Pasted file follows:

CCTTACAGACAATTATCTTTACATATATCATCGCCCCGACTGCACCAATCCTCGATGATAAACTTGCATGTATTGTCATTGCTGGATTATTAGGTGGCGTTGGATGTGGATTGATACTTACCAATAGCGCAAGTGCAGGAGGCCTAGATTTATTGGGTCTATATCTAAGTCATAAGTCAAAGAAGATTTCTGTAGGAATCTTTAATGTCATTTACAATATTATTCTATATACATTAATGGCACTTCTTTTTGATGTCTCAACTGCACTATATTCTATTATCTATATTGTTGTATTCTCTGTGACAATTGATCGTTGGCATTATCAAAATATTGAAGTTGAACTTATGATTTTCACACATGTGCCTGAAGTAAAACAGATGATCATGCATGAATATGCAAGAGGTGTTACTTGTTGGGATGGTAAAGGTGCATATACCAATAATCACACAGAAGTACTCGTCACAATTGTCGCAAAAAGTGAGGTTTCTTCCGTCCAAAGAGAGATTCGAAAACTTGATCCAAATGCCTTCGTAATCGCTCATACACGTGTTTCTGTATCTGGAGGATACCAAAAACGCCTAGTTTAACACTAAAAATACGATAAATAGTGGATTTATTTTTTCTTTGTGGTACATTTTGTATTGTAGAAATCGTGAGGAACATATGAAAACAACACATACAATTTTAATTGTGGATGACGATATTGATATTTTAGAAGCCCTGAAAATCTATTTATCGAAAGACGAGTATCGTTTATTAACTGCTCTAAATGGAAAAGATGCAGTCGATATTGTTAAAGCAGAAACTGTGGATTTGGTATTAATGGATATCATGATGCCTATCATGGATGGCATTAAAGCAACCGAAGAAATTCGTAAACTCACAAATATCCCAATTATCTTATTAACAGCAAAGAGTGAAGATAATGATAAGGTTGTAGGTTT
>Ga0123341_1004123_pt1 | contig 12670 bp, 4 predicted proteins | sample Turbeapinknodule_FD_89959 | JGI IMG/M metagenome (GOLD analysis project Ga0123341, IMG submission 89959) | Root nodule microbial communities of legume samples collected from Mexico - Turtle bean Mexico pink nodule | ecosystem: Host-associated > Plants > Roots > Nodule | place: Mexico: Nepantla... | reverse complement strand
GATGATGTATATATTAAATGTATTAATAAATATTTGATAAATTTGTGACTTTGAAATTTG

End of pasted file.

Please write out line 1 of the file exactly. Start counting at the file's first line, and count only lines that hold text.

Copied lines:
CCTTACAGACAATTATCTTTACATATATCATCGCCCCGACTGCACCAATCCTCGATGATAAACTTGCATGTATTGTCATTGCTGGATTATTAGGTGGCGTTGGATGTGGATTGATACTTACCAATAGCGCAAGTGCAGGAGGCCTAGATTTATTGGGTCTATATCTAAGTCATAAGTCAAAGAAGATTTCTGTAGGAATCTTTAATGTCATTTACAATATTATTCTATATACATTAATGGCACTTCTTTTTGATGTCTCAACTGCACTATATTCTATTATCTATATTGTTGTATTCTCTGTGACAATTGATCGTTGGCATTATCAAAATATTGAAGTTGAACTTATGATTTTCACACATGTGCCTGAAGTAAAACAGATGATCATGCATGAATATGCAAGAGGTGTTACTTGTTGGGATGGTAAAGGTGCATATACCAATAATCACACAGAAGTACTCGTCACAATTGTCGCAAAAAGTGAGGTTTCTTCCGTCCAAAGAGAGATTCGAAAACTTGATCCAAATGCCTTCGTAATCGCTCATACACGTGTTTCTGTATCTGGAGGATACCAAAAACGCCTAGTTTAACACTAAAAATACGATAAATAGTGGATTTATTTTTTCTTTGTGGTACATTTTGTATTGTAGAAATCGTGAGGAACATATGAAAACAACACATACAATTTTAATTGTGGATGACGATATTGATATTTTAGAAGCCCTGAAAATCTATTTATCGAAAGACGAGTATCGTTTATTAACTGCTCTAAATGGAAAAGATGCAGTCGATATTGTTAAAGCAGAAACTGTGGATTTGGTATTAATGGATATCATGATGCCTATCATGGATGGCATTAAAGCAACCGAAGAAATTCGTAAACTCACAAATATCCCAATTATCTTATTAACAGCAAAGAGTGAAGATAATGATAAGGTTGTAGGTTT